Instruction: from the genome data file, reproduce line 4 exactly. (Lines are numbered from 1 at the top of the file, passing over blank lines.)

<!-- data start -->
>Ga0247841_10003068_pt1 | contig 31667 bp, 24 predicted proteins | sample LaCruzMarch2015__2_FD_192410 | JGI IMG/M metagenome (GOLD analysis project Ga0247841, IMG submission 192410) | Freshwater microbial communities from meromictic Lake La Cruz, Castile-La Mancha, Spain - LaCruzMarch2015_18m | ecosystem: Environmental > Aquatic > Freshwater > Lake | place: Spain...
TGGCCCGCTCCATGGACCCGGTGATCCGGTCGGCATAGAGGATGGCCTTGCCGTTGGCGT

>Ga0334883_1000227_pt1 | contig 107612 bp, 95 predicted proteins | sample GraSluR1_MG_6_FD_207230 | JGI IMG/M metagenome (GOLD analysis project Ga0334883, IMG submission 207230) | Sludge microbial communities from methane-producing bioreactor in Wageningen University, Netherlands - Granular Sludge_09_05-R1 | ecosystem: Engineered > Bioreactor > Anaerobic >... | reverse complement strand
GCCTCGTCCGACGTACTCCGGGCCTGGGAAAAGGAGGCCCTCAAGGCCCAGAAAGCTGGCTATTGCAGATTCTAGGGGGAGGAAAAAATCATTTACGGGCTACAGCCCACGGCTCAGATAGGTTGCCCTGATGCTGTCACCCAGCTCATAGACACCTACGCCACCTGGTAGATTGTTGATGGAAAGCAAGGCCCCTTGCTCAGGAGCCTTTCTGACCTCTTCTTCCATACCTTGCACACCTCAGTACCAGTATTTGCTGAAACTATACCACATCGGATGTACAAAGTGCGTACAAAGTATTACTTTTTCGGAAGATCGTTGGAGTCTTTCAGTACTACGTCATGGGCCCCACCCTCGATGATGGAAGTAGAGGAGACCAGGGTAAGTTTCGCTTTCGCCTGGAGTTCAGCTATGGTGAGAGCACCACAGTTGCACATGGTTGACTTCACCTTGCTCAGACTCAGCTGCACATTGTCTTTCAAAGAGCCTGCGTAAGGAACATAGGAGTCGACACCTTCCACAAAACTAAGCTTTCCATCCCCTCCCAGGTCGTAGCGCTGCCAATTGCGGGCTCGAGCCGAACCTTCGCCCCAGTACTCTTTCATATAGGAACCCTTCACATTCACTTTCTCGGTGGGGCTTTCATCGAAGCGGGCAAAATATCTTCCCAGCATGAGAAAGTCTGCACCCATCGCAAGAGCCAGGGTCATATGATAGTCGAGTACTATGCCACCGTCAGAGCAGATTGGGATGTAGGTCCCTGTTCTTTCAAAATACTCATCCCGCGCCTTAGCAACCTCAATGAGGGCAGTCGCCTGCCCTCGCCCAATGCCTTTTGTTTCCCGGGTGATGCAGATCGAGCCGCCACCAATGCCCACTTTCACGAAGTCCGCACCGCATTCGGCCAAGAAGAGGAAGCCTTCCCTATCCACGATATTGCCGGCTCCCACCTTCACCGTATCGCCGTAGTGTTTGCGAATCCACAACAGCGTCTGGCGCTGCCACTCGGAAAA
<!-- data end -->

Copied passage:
GCCTCGTCCGACGTACTCCGGGCCTGGGAAAAGGAGGCCCTCAAGGCCCAGAAAGCTGGCTATTGCAGATTCTAGGGGGAGGAAAAAATCATTTACGGGCTACAGCCCACGGCTCAGATAGGTTGCCCTGATGCTGTCACCCAGCTCATAGACACCTACGCCACCTGGTAGATTGTTGATGGAAAGCAAGGCCCCTTGCTCAGGAGCCTTTCTGACCTCTTCTTCCATACCTTGCACACCTCAGTACCAGTATTTGCTGAAACTATACCACATCGGATGTACAAAGTGCGTACAAAGTATTACTTTTTCGGAAGATCGTTGGAGTCTTTCAGTACTACGTCATGGGCCCCACCCTCGATGATGGAAGTAGAGGAGACCAGGGTAAGTTTCGCTTTCGCCTGGAGTTCAGCTATGGTGAGAGCACCACAGTTGCACATGGTTGACTTCACCTTGCTCAGACTCAGCTGCACATTGTCTTTCAAAGAGCCTGCGTAAGGAACATAGGAGTCGACACCTTCCACAAAACTAAGCTTTCCATCCCCTCCCAGGTCGTAGCGCTGCCAATTGCGGGCTCGAGCCGAACCTTCGCCCCAGTACTCTTTCATATAGGAACCCTTCACATTCACTTTCTCGGTGGGGCTTTCATCGAAGCGGGCAAAATATCTTCCCAGCATGAGAAAGTCTGCACCCATCGCAAGAGCCAGGGTCATATGATAGTCGAGTACTATGCCACCGTCAGAGCAGATTGGGATGTAGGTCCCTGTTCTTTCAAAATACTCATCCCGCGCCTTAGCAACCTCAATGAGGGCAGTCGCCTGCCCTCGCCCAATGCCTTTTGTTTCCCGGGTGATGCAGATCGAGCCGCCACCAATGCCCACTTTCACGAAGTCCGCACCGCATTCGGCCAAGAAGAGGAAGCCTTCCCTATCCACGATATTGCCGGCTCCCACCTTCACCGTATCGCCGTAGTGTTTGCGAATCCACAACAGCGTCTGGCGCTGCCACTCGGAAAA